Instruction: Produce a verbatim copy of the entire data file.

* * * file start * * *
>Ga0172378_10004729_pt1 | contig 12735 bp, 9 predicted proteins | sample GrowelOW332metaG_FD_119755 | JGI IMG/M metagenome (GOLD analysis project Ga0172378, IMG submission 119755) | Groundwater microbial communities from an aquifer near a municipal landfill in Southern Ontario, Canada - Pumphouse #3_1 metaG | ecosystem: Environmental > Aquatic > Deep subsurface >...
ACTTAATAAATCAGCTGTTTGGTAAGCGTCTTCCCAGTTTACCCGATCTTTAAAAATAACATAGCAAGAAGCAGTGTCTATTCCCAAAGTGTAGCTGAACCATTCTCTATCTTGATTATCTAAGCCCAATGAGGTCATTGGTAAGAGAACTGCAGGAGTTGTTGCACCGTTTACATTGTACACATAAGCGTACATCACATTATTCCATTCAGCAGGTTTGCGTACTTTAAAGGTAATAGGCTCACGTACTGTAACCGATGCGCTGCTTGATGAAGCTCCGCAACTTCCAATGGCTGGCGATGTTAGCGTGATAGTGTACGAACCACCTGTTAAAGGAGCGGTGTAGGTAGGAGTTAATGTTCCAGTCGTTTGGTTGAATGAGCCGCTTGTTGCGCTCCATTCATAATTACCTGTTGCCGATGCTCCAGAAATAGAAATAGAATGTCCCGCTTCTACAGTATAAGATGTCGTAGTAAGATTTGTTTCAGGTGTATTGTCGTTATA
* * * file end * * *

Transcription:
>Ga0172378_10004729_pt1 | contig 12735 bp, 9 predicted proteins | sample GrowelOW332metaG_FD_119755 | JGI IMG/M metagenome (GOLD analysis project Ga0172378, IMG submission 119755) | Groundwater microbial communities from an aquifer near a municipal landfill in Southern Ontario, Canada - Pumphouse #3_1 metaG | ecosystem: Environmental > Aquatic > Deep subsurface >...
ACTTAATAAATCAGCTGTTTGGTAAGCGTCTTCCCAGTTTACCCGATCTTTAAAAATAACATAGCAAGAAGCAGTGTCTATTCCCAAAGTGTAGCTGAACCATTCTCTATCTTGATTATCTAAGCCCAATGAGGTCATTGGTAAGAGAACTGCAGGAGTTGTTGCACCGTTTACATTGTACACATAAGCGTACATCACATTATTCCATTCAGCAGGTTTGCGTACTTTAAAGGTAATAGGCTCACGTACTGTAACCGATGCGCTGCTTGATGAAGCTCCGCAACTTCCAATGGCTGGCGATGTTAGCGTGATAGTGTACGAACCACCTGTTAAAGGAGCGGTGTAGGTAGGAGTTAATGTTCCAGTCGTTTGGTTGAATGAGCCGCTTGTTGCGCTCCATTCATAATTACCTGTTGCCGATGCTCCAGAAATAGAAATAGAATGTCCCGCTTCTACAGTATAAGATGTCGTAGTAAGATTTGTTTCAGGTGTATTGTCGTTATA